Oregon State University researchers analyzed more than 17,000 public comments focused on orca conservation in the state of Washington and found that the most common emotional sentiments were trust, anticipation and fear.
The recently published findings have important implications because they provide conservation managers a way to convert a large volume of information to a manageable amount that can help them understand why people might support or reject management actions, the researchers said.
“Emotions are intertwined in our decision-making, often playing a substantive role in public evaluations of conservation policies,” said Kelly Biedenweg, an author of the study and an assistant professor at Oregon State who studies psychology in the field of conservation.
“In this context, because we had such a high combination of trust and fear and sadness, that actually is the perfect combination for implementing more conservation-based strategies because in that emotional state people are more willing to take protective actions. Whereas if people were angry, that would be bad time to implement those protective conservation strategies.”
Orcas have long captured human attention for their complex behaviors and social structure. They are also an icon of the Pacific Northwest, where they are depicted in Indigenous art, featured on license plates and a driver of tourism.
Since 1996, Southern Resident orcas, the population that resides in Pacific Northwest waters, have experienced steady decline and were listed as endangered in 2005, the researchers say in the study published in the journal Conservation Science and Practice. The most critical issues to their recovery are pollution, vessel disturbance and prey availability.
The decline of orcas spurred Washington governor Jay Inslee to create a task force in 2018 to develop recommendations for orca recovery. From July 2018 through May 2019, the governor’s office received more than 17,000 public comments regarding orca conservation. The large volume of public comments was in part due to several high profile orca deaths in that region during that time, including a newborn calf that died and was carried by its mother for 17 days.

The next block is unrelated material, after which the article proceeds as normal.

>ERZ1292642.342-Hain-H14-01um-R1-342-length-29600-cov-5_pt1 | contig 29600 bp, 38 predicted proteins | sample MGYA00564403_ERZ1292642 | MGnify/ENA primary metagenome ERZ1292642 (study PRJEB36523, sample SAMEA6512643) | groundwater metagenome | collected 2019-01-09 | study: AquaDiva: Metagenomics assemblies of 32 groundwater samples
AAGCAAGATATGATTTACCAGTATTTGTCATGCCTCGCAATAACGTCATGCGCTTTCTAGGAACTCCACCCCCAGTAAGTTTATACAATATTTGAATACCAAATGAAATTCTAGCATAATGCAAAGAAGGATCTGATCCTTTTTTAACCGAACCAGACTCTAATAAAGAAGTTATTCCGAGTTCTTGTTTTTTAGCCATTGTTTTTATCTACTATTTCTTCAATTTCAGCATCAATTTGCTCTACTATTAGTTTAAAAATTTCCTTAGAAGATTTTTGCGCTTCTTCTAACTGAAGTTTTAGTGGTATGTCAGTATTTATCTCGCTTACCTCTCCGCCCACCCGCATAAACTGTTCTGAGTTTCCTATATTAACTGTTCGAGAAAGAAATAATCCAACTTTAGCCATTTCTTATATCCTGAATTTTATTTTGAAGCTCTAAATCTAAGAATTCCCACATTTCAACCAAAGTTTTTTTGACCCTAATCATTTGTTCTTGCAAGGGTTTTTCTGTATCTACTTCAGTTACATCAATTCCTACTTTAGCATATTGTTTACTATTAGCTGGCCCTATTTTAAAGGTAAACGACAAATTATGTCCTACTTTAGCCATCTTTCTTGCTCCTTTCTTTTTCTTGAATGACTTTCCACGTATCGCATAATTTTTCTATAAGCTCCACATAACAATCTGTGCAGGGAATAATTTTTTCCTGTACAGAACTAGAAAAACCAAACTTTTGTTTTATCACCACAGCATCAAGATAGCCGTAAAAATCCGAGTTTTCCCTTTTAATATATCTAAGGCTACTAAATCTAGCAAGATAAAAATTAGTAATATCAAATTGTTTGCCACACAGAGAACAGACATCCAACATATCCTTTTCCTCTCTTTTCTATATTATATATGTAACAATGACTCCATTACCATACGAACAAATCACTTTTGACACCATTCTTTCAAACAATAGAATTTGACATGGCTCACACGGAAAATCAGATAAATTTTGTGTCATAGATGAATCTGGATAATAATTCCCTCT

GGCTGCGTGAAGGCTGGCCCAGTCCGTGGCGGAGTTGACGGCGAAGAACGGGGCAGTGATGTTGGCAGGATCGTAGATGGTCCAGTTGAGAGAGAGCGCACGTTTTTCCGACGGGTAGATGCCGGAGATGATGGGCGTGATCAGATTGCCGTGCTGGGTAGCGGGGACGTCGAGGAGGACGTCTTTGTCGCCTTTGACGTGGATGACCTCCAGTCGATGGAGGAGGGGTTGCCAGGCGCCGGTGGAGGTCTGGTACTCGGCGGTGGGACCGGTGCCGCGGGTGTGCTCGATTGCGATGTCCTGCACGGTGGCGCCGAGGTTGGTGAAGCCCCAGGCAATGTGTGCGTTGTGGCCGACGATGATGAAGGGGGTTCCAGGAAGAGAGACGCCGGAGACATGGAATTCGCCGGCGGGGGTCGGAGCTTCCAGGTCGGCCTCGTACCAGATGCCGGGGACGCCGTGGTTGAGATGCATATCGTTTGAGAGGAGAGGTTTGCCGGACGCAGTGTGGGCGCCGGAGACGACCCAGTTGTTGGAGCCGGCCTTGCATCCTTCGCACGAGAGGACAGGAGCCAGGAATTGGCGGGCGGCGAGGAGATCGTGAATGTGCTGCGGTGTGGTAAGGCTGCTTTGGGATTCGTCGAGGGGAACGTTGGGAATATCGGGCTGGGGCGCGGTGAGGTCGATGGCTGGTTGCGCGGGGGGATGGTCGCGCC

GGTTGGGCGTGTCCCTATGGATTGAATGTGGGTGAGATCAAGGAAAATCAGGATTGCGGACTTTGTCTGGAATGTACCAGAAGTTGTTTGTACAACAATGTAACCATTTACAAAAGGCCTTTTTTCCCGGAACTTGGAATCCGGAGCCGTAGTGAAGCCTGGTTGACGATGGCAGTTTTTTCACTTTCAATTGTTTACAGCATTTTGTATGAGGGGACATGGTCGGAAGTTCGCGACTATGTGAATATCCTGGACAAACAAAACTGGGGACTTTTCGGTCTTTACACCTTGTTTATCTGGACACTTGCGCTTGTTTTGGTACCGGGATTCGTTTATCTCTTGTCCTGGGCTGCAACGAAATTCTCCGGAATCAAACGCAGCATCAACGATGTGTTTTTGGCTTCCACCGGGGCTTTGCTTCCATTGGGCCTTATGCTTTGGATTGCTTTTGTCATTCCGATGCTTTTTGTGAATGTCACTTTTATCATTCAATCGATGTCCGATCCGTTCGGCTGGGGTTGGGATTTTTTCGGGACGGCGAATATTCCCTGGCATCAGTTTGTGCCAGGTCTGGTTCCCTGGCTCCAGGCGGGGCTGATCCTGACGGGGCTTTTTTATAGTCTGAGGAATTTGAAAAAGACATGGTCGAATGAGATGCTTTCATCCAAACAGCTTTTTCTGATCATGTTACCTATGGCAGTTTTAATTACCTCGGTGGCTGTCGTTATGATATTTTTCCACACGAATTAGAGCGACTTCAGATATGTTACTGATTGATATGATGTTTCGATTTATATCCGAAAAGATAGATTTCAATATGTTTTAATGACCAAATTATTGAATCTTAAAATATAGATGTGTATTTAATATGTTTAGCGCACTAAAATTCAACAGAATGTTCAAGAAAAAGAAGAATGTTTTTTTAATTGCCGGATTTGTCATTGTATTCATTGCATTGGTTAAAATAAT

The Oregon State study, led by Hailey Kehoe-Thommen, an undergraduate Honors College student who has since graduated, used an emotion lexicon that categorizes 14,000 words into eight basic emotions: joy, trust, fear, surprise, sadness, anticipation, anger and disgust.
The researchers worked with a separate team at the Center for Applied Systems & Software at Oregon State to develop a computer program that merged that lexicon with the words from the 17,000 public comments the orca task force received.
The computer program found words associated with trust in 22% of the comments, the most common of any of the eight emotion categories. Findings in the remaining categories were as follows: anticipation (18%), fear (15%), joy (11%), sadness (11%), surprise (8%), anger (8%) and disgust (7%).
Trust was most associated with words such as save, food and governor; anticipation with time, immediately and plan; fear with watching, remove and endangered; sadness with remove, problem and death; surprise with wild, good and death; anger with remove, death and money; and disgust with pollution, creatures and death.
The fact that “trust” was the most common category leads the researchers to believe that respondents have strong faith that if particular actions are taken the orcas can be saved. Furthermore, the fact that one of the most frequently used words in the trust category was “governor” suggests that respondents have some level of recognition and acceptance of this person’s power to resolve the situation.
This type of finding could lead conservation organizations to build on the public acceptance of the governor’s power and develop strategic actions and messaging that establish the governor’s office as leading efforts to implement orca conservation, the Oregon State researchers conclude.
While the orca task force in Washington has already issued a report and recommendations, this type of analysis could be valuable in other conservation situations where there is a large volume of public comments, Biedenweg said.
“Teasing apart specific emotions to all of these issues is going to help us have a much more nuanced vision of why people are reacting in certain ways and how we might incorporate those reactions into policy,” she said.
Biedenweg and Kehoe-Thommen were joined by co-author Karin Swarbrick, a master’s student with Ecampus, Oregon State’s online education provider, who also works in Biedenweg’s lab.